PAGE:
Tele-First: Evaluation of a 'Telephone First' Approach to Demand Management for General Practice
NIHR sought input on the opportunities of and barriers to the wider roll-out of the ‘telephone-first’ approach by GPs in England. Overall, based on a review of healthcare data and surveys, researchers found that many problems faced by patients can be dealt with by GPs on the phone. However, the ‘telephone first’ approach does not suit all patients or practices and is not the ‘silver-bullet’ for meeting demand.
A recent innovation in general practice involves all patients requesting a face-to-face consultation being asked to speak to a doctor on the ‘telephone first’. Management support for this innovation is being offered by two commercial companies and reported gains include the ability to deal with two thirds of requests on the phone, greatly reduced waiting times for appointments, improved continuity of care, improved patient experience and reduced A&E attendance and emergency admissions.
Funded by the NIHR (National Institute for Health Research) Health Services & Delivery Research Programme, RAND Europe and the University of Cambridge, who come together under the Cambridge Centre for Health Services Research, conducted an independent evaluation of the schemes using a mixture of qualitative and quantitative data collection..
Some questions that the study examined included:
- How does a GP ‘telephone first’ approach affect patient experience and the use of primary and secondary care services?
- What is the impact of GP telephone triage on the nature of consultations for patients and staff, and how appropriate is this approach for hard-to-reach groups?
- What are the cost consequences of the ‘telephone first’ approach in general practice?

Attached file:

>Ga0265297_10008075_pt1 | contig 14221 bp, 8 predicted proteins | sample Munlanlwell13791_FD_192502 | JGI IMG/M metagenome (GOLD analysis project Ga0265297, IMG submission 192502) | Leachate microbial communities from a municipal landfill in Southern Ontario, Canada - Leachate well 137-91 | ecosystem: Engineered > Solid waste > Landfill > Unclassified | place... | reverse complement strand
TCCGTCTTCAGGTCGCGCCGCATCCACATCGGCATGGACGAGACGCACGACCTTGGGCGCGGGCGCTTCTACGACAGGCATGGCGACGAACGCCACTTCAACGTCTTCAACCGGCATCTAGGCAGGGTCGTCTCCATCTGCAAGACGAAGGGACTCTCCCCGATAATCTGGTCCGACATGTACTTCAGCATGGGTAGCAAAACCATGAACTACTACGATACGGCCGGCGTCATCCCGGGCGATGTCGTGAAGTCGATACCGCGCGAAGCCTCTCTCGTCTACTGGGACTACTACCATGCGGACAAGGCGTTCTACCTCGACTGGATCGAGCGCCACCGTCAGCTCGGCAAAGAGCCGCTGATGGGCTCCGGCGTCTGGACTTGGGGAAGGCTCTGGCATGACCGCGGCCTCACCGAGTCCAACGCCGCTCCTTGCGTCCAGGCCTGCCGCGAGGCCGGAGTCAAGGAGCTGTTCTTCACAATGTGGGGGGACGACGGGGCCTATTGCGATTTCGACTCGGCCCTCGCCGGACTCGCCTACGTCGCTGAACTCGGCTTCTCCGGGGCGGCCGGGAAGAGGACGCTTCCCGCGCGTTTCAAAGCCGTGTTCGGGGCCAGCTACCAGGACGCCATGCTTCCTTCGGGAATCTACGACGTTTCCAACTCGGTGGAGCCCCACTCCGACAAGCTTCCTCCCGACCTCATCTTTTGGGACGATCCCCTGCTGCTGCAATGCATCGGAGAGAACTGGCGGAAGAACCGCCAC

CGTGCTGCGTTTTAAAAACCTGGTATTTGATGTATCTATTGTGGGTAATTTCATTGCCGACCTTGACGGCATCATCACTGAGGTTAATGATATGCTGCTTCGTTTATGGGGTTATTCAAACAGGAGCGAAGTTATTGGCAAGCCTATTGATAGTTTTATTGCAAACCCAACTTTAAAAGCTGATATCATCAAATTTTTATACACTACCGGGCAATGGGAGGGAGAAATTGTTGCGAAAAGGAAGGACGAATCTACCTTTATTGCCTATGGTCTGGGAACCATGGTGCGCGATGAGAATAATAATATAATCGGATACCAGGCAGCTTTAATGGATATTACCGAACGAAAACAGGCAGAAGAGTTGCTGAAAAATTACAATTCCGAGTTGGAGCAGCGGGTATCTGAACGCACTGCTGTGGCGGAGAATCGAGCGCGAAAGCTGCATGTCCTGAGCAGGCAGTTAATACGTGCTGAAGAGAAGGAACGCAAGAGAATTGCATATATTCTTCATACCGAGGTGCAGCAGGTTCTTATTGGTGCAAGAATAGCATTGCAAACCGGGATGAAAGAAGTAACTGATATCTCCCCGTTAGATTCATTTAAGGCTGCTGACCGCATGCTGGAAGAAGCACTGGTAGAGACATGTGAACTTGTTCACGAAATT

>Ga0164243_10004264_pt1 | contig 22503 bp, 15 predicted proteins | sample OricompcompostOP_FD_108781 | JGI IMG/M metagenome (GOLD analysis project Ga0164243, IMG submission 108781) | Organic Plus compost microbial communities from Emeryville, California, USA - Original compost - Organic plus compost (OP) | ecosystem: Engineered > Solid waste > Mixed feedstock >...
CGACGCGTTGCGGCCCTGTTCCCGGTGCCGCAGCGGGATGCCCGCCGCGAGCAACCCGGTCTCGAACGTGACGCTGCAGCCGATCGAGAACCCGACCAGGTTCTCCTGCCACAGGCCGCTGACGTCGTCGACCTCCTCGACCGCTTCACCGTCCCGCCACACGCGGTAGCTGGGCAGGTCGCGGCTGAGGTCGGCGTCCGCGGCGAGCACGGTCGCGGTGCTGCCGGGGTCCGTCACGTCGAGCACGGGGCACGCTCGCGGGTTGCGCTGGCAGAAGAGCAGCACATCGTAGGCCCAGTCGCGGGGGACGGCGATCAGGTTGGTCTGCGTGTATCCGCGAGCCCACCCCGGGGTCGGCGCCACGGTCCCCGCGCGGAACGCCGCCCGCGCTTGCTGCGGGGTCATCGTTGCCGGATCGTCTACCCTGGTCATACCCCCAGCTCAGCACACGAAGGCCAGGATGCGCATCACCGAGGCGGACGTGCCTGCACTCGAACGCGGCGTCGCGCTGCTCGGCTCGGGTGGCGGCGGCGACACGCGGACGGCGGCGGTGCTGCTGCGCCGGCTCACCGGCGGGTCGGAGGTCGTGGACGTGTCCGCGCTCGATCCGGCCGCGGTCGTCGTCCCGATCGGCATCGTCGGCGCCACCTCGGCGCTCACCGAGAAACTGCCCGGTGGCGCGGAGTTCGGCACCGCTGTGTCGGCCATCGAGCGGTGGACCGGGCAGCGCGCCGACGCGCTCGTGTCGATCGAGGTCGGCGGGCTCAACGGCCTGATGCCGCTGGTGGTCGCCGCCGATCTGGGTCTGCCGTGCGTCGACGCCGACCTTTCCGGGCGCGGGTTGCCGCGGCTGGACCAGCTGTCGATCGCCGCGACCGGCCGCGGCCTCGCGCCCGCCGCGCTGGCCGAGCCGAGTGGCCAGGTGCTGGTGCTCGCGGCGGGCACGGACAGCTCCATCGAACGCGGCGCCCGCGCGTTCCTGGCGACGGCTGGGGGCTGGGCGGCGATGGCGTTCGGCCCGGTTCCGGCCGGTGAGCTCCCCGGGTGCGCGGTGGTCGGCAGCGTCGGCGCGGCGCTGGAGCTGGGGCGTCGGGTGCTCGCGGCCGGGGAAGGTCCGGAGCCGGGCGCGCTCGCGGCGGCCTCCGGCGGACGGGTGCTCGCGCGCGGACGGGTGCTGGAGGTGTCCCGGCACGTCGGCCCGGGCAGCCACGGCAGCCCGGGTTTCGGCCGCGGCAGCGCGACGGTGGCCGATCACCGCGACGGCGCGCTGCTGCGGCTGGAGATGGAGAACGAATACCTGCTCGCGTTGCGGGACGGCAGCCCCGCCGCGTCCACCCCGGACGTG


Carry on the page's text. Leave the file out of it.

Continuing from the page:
The aim was to identify the opportunities and barriers to the wider roll-out of the ‘telephone first’ approach in the UK, and how these barriers could be overcome.
The study involved a time-series and cross-sectional analysis of routine healthcare data, data from national surveys, and primary survey data, including GP and hospital records, patient surveys and economic analyses.
- There is no evidence to support claims by companies offering management support to practices or by NHS England that the ‘telephone first’ approach saves money or reduces the number of hospital referrals.
- The adoption of the ‘telephone first’ approach had a major effect on patterns of GP consultations: the number of telephone consultations increased 12-fold, and the number of face-to-face consultations fell by 38 per cent.
- On average, the ‘telephone first’ approach was associated with an increased GP workload. There was an overall mean increase of 8 per cent in the time spent consulting by GPs. However, this figure masks a wide variation between practices, with some practices experiencing a substantial reduction in workload and others a large increase.
- There was no evidence that the ‘telephone first’ approach substantially reduced overall attendance at A&E departments or emergency hospital admissions. Its introduction was followed by a small (two per cent) increase in hospital admissions and no initial change in A&E attendance.
Overall, the findings suggest that many problems faced by patients can be dealt with by GPs on the phone. However, the ‘telephone first’ approach does not suit all patients or practices and is not the ‘silver-bullet’ for meeting demand. There is also no evidence to support claims that the approach would, on average, be cost-saving or reduce secondary care utilisation.